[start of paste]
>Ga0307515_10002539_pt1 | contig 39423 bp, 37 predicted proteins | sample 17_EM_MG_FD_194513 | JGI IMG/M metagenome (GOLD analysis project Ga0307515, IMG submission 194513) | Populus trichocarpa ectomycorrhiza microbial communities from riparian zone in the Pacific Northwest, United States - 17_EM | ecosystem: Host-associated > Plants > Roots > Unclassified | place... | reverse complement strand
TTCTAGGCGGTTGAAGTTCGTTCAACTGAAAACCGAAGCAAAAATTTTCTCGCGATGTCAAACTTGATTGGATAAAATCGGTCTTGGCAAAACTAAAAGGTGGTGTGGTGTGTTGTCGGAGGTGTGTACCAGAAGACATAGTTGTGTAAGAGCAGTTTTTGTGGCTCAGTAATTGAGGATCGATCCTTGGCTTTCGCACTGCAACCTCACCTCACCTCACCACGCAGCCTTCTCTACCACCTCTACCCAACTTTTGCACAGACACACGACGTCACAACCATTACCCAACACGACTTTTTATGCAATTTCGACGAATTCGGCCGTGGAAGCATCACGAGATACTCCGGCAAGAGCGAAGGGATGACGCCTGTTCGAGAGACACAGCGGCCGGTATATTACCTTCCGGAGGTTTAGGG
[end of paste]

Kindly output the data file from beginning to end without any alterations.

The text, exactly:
>Ga0307515_10002539_pt1 | contig 39423 bp, 37 predicted proteins | sample 17_EM_MG_FD_194513 | JGI IMG/M metagenome (GOLD analysis project Ga0307515, IMG submission 194513) | Populus trichocarpa ectomycorrhiza microbial communities from riparian zone in the Pacific Northwest, United States - 17_EM | ecosystem: Host-associated > Plants > Roots > Unclassified | place... | reverse complement strand
TTCTAGGCGGTTGAAGTTCGTTCAACTGAAAACCGAAGCAAAAATTTTCTCGCGATGTCAAACTTGATTGGATAAAATCGGTCTTGGCAAAACTAAAAGGTGGTGTGGTGTGTTGTCGGAGGTGTGTACCAGAAGACATAGTTGTGTAAGAGCAGTTTTTGTGGCTCAGTAATTGAGGATCGATCCTTGGCTTTCGCACTGCAACCTCACCTCACCTCACCACGCAGCCTTCTCTACCACCTCTACCCAACTTTTGCACAGACACACGACGTCACAACCATTACCCAACACGACTTTTTATGCAATTTCGACGAATTCGGCCGTGGAAGCATCACGAGATACTCCGGCAAGAGCGAAGGGATGACGCCTGTTCGAGAGACACAGCGGCCGGTATATTACCTTCCGGAGGTTTAGGG